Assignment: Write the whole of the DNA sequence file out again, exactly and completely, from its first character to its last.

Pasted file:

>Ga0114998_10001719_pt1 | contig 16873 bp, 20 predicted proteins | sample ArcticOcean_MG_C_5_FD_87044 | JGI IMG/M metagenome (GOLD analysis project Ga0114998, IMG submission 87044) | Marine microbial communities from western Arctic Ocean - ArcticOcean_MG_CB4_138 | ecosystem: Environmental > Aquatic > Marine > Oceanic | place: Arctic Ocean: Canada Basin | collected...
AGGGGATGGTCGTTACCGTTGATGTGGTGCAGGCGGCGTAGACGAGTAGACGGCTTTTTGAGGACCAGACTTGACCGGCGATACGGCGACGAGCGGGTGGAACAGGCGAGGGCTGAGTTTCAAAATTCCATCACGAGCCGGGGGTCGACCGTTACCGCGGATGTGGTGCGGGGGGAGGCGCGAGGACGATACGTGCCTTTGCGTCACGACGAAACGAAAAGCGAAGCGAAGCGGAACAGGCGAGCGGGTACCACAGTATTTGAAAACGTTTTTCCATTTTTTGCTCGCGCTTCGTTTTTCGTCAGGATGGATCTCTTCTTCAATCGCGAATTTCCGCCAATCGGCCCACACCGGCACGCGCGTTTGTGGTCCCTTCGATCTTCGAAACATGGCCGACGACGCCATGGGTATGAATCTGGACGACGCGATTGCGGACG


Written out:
>Ga0114998_10001719_pt1 | contig 16873 bp, 20 predicted proteins | sample ArcticOcean_MG_C_5_FD_87044 | JGI IMG/M metagenome (GOLD analysis project Ga0114998, IMG submission 87044) | Marine microbial communities from western Arctic Ocean - ArcticOcean_MG_CB4_138 | ecosystem: Environmental > Aquatic > Marine > Oceanic | place: Arctic Ocean: Canada Basin | collected...
AGGGGATGGTCGTTACCGTTGATGTGGTGCAGGCGGCGTAGACGAGTAGACGGCTTTTTGAGGACCAGACTTGACCGGCGATACGGCGACGAGCGGGTGGAACAGGCGAGGGCTGAGTTTCAAAATTCCATCACGAGCCGGGGGTCGACCGTTACCGCGGATGTGGTGCGGGGGGAGGCGCGAGGACGATACGTGCCTTTGCGTCACGACGAAACGAAAAGCGAAGCGAAGCGGAACAGGCGAGCGGGTACCACAGTATTTGAAAACGTTTTTCCATTTTTTGCTCGCGCTTCGTTTTTCGTCAGGATGGATCTCTTCTTCAATCGCGAATTTCCGCCAATCGGCCCACACCGGCACGCGCGTTTGTGGTCCCTTCGATCTTCGAAACATGGCCGACGACGCCATGGGTATGAATCTGGACGACGCGATTGCGGACG